A couple of weeks ago, I engaged in an email debate on the contention that Israel “created” Hamas. This Wall Street Journal Online article confirms my point that Israel willfully turned a blind eye toward Sheikh Yassin’s activities in the ’70s and the early ’80s, before he founded Hamas in ’88, but didn’t actively support Islamist activities (it didn’t literally “create” Hamas). It took over a decade for Israelis to realize that Sheikh Yassin had violent intentions toward Israel.
Israel’s relationship with the predecessors of Hamas constituted a low-level form of “blowback.” A more heavy duty example of the blowback phenomenon was the CIA’s relationship with Osama bin Laden in Afghanistan in the 1980s; the CIA indirectly helped this monster get started on his career by channeling aid to bin Laden and other badies through Pakistan’s ISI intelligence service. This continues as blowback today for the moderate, secular authorities in Pakistan, as it relates to Pakistan’s own problem with a Taliban insurgency.
But the CIA efforts with bin Laden and other Mujaheddin (“holy warriors”) was a much more self-conscious and focused strategy than Israel’s regarding what eventually became Hamas. Israel mostly supported these elements by not suppressing them (in contrast to Israel’s actions against secular Palestinian nationalists) and this is what my Israeli sources tell me.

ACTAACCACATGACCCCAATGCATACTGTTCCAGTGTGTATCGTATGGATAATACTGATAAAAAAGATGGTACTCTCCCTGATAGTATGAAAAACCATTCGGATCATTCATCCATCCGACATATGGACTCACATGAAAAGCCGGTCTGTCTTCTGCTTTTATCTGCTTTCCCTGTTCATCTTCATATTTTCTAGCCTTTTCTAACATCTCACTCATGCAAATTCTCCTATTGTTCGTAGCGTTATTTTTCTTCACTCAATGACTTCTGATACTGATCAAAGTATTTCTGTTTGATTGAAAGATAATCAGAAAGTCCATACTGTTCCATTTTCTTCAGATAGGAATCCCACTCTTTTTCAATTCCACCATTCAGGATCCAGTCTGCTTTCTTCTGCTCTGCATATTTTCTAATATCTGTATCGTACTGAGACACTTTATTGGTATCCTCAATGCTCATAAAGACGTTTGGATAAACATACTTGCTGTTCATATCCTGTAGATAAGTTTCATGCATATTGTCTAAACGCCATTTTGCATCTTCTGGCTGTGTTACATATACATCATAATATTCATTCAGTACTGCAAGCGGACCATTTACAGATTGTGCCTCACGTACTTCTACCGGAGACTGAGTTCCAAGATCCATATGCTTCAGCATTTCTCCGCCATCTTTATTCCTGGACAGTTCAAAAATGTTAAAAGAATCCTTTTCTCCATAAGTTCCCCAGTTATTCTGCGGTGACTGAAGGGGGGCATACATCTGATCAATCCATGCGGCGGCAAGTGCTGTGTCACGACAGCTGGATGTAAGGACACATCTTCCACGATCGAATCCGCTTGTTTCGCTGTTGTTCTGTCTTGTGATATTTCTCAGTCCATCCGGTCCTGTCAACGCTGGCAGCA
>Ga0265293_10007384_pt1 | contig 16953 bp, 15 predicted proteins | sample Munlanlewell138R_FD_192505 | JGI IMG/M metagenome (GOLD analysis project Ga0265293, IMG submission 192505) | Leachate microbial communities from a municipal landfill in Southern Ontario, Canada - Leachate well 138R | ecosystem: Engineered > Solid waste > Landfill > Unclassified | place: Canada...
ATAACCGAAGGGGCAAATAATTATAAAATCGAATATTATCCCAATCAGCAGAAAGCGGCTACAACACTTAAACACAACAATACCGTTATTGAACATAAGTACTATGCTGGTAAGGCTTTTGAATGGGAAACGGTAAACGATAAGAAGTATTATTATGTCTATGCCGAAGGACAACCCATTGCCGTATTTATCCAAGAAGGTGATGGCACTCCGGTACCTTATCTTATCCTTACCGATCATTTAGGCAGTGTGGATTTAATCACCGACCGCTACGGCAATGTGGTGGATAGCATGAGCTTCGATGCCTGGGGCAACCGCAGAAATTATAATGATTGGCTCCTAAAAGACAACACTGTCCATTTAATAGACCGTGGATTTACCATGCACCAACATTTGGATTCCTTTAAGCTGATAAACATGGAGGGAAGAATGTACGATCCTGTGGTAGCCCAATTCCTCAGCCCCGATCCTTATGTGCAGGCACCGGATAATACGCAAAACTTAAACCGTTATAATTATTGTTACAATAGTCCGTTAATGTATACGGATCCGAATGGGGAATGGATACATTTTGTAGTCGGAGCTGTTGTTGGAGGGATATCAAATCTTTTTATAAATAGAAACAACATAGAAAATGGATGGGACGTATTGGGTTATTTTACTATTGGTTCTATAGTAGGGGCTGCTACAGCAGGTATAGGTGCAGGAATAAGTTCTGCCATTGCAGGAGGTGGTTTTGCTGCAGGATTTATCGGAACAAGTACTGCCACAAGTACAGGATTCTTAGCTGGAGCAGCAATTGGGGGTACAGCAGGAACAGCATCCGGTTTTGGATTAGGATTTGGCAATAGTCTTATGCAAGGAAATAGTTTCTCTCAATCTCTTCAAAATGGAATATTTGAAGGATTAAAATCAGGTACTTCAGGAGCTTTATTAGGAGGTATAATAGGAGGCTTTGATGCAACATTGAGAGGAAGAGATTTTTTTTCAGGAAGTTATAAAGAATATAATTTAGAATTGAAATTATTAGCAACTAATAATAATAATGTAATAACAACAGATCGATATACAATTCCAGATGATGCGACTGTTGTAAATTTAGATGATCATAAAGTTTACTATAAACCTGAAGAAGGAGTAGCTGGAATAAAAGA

My Meretz roots place me in the tradition of a Zionist movement that advocated reaching out to the PLO as early as 1974, in what is known as the Shemtov-Yariv Formula. Victor Shemtov, head of the Socialist-Zionist Mapam party (then a partner with the Labor party in what was known as the Labor Alignment – in effect, Israel’s governing party) joined with a top Labor party politician, a reserve general and ex-chief of military intelligence, Aaron Yariv, to urge that Israel engage in negotiations with any Palestinian groups that agreed to non-violence and a peaceful resolution with Israel. This was understood as an opening to the PLO, and it effectively ended Yariv’s political career in the Labor party.
We in Americans for Progressive Israel (the pro-Mapam group I joined in 1982, a predecessor to Meretz USA) looked to Shemtov-Yaariv as a central political principle. So we were always opposed to any strategy to cultivate radical religious Palestinian groups as a counter-balance to the PLO.